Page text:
In 2016, Katie Swan became the youngest British player to ever compete in the now Billie Jean King Cup, aged just 16. This week, the 22-year-old has joined up with the squad once more as the team led by Anne Keothavong prepare to take on Mexico in a play-off.
As Great Britain prepares for this tie behind closed doors in Roehampton, Swan tells GiveMeSport Women about the memories of her historic debut, the atmosphere inside camp right now and why this tournament feels especially different to previous years.
Having been on the senior tour since 2015, Swan recalls how it all began for her as a junior. Like many elite athletes, her talent was first identified at a young age, when on holiday in Portugal as a seven-year-old.
While on this trip, she took some lessons, where her Portuguese teacher immediately identified an innate ability and urged Swan’s family to continue paying for her coaching.
“The first time I ever played, I loved it and was super focused,” she reminisces. “The coach there in Portugal told me I had really good hand-eye coordination naturally and he was really surprised with how into it I was straight away so he called my parents to get me lessons.”
This holiday fun quickly progressed into further training, further improvement and an ambition to one day turn professional. In 2015, Swan reached the Junior Australian Open final, shortly before her 16th birthday.
Despite losing to Tereza Mihalikova in straight sets, it was at this point that the teenager truly believed she could make it at the top level, as that once distant dream became an increasingly achievable reality.
“Australia, when I made the final, was a really big milestone for me, just to know that I could compete with the best juniors in the world. Then soon after, I won my first professional tournament, so I think around that time was where I really believed I could go somewhere with tennis.”
It was only a year later that Swan created history. Judy Murray, captain of the Great Britain Fed Cup team at the time, had identified the youngster’s skill from a young age and had seen her as a key part of her plans moving forward.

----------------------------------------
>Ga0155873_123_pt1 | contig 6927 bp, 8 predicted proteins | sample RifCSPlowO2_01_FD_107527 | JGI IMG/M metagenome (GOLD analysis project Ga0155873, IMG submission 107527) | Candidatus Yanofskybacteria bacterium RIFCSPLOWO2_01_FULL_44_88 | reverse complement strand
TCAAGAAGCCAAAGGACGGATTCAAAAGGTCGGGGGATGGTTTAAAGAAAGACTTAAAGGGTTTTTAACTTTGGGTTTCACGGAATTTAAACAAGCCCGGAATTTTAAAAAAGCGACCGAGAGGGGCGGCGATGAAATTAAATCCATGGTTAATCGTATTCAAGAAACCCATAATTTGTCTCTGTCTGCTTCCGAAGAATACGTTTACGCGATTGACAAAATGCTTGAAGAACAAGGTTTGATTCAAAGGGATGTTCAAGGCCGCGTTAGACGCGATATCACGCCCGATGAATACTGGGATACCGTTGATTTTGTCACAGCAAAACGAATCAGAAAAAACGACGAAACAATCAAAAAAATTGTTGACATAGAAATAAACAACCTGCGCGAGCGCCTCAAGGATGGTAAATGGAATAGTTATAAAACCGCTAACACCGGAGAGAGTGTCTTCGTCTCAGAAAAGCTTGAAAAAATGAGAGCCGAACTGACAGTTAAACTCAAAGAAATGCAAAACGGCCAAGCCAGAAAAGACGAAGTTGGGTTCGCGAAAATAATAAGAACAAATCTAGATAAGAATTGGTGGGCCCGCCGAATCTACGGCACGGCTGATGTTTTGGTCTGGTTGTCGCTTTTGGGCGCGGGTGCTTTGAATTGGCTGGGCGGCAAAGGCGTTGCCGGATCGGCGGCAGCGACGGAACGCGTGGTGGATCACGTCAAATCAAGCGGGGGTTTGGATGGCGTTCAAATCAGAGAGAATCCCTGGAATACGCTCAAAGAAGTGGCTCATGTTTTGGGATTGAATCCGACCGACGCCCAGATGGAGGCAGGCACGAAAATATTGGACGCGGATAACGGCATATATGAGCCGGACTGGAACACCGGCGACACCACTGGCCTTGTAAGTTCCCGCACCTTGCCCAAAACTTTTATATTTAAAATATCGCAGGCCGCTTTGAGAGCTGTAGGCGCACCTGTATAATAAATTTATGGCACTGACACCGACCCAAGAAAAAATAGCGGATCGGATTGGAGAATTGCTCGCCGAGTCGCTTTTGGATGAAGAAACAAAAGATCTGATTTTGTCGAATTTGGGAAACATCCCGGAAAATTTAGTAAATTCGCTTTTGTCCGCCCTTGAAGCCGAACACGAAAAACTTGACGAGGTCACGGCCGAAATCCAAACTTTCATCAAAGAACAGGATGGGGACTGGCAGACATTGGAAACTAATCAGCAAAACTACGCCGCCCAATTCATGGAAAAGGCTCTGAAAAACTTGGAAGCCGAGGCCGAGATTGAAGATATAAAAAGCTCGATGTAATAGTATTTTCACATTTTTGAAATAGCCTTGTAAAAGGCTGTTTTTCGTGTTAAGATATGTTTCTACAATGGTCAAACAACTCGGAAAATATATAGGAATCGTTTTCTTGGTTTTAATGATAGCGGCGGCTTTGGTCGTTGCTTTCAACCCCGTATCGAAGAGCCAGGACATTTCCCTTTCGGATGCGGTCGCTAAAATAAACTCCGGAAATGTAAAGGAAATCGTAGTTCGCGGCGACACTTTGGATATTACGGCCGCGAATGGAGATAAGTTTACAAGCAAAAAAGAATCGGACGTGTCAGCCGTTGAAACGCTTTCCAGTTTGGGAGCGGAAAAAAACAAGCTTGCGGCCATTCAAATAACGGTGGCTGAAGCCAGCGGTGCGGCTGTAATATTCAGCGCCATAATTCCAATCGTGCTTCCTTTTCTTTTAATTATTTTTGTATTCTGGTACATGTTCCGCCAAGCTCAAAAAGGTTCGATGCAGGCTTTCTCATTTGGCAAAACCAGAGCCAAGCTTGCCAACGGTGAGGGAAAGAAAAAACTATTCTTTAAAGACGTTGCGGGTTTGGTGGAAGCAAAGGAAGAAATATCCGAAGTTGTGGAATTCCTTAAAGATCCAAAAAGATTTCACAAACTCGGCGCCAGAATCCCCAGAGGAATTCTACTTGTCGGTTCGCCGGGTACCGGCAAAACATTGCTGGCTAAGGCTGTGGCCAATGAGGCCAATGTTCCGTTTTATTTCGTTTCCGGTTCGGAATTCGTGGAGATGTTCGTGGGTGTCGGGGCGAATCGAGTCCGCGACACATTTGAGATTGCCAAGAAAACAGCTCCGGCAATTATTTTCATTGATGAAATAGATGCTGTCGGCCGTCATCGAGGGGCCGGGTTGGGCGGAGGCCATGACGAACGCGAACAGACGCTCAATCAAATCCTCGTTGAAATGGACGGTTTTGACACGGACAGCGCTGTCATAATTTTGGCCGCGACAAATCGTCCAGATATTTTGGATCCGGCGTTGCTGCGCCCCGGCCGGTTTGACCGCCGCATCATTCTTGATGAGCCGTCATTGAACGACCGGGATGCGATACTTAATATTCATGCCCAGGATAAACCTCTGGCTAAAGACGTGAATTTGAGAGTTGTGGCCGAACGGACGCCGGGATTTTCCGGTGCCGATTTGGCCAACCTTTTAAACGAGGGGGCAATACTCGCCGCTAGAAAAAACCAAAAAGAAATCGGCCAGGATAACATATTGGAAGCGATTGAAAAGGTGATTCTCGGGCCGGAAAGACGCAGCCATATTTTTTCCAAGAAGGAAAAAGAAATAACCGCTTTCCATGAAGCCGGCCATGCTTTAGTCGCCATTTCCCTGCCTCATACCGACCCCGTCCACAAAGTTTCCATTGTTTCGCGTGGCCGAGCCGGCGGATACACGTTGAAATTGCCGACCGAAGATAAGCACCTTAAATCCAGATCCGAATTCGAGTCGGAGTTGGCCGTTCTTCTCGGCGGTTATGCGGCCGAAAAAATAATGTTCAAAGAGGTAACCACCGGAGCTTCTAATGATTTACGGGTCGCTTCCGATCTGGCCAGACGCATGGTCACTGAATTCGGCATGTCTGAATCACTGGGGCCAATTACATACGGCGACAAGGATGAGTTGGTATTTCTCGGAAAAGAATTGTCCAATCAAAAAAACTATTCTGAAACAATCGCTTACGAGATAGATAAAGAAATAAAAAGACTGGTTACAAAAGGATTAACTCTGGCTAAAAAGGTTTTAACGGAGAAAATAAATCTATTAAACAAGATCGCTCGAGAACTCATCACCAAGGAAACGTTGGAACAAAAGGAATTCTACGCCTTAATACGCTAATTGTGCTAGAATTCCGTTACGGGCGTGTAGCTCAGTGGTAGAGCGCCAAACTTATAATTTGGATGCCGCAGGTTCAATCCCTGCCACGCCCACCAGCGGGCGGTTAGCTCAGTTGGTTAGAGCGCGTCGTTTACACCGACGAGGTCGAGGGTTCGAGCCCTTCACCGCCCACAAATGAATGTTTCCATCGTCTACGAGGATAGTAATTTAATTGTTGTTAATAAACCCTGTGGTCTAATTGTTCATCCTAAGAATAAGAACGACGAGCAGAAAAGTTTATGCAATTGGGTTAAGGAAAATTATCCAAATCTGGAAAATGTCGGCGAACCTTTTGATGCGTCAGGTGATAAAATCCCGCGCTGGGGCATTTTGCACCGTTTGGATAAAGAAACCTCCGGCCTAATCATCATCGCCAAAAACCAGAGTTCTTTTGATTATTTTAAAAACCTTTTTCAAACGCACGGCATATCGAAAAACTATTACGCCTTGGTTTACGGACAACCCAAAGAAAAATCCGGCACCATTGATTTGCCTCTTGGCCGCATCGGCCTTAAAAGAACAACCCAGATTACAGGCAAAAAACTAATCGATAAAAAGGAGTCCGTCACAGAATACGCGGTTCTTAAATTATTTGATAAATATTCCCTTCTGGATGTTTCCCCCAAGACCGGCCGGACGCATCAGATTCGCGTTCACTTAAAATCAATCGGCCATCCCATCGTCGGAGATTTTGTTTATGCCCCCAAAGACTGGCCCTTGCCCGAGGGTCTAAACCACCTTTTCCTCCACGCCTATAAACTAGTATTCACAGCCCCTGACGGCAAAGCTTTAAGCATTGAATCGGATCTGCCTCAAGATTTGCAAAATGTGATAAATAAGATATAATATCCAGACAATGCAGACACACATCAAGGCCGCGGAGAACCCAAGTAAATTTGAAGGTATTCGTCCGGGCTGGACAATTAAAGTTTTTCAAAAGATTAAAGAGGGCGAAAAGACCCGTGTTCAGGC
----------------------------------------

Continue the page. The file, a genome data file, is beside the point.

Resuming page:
This led to a first call up in 2016, as Britain took on South Africa in a Group One fixture. At just 16 years and 316 days old, Swan became the youngest ever player to represent the side –– some 270 days younger than the now captain, Anne Keothavong.
Casting her mind back to when she found out the news, Swan reveals she was in Eilat, Egypt at the time, with fellow British player, Freya Christie. There were conflicting emotions of pure elation combined with the inevitable worries of competing for the first time. Ultimately though, it’s a moment she remembers fondly.
When they asked me to play I was so excited and so honoured to be picked [for Britain]. It was a combination of nerves and excitement but it was so much fun and I’ll never forget the experience. I just loved it.
This year’s tie against Mexico will feel like no other as COVID-19 restrictions have changed the complexion of the entire competition. Swan says conditions do feel particularly strange despite being used to playing with no crowd, having competed on the ITF circuit with next to no fans in attendance.
Nonetheless, the 22-year-old exemplifies that the squad is persevering and that team spirit remains high as always.
“It will be strange without crowds but we’ll be loud anyway. I say this every time, but it’s a really good atmosphere and all the girls get along.”
While Swan will be cheering her teammates on from the sideline this week, she is optimistic about her future going forwards. Having had the euphoria of winning a match at Wimbledon in 2018, she is hoping for plenty more opportunities to showcase herself on the biggest stage.
Her victory in 2018 was undoubtedly memorable. However, Swan doesn’t want to consider this her defining moment. Indeed, she is desperate to build on this success and continue rising through the ranks.
“When I won my first-round game [at Wimbledon] it was definitely a big milestone for me, but I don’t want to see it as my [main] achievement. I hope I can play there many more times across the rest of my career.”
If the highly-rated Brit keeps on this current path, then there is every chance she’ll be a consistent competitor in major tournaments. As one of four members from the current British squad to be supported by the LTA Pro Scholarship programme, Swan is benefitting from world-class coaching, medical and financial support, with the belief that she can reach the top 100 within the next five years.
Fans can watch Swan and the rest of the British team live this week, with the LTA showing all matches on their website, Youtube and their TikTok channel –– starting from 2pm today.
The hope is that this widespread coverage will inspire the next generation of Billie Jean King Cup players to pick up a racquet and play tennis, no matter their age, background or ability.
Swan’s story also serves as an example to those first starting out in the game. You may be unfamiliar and unconfident with the sport initially, but deep inside there may be a natural ability lurking –– you just have to find out.News Now - Sport News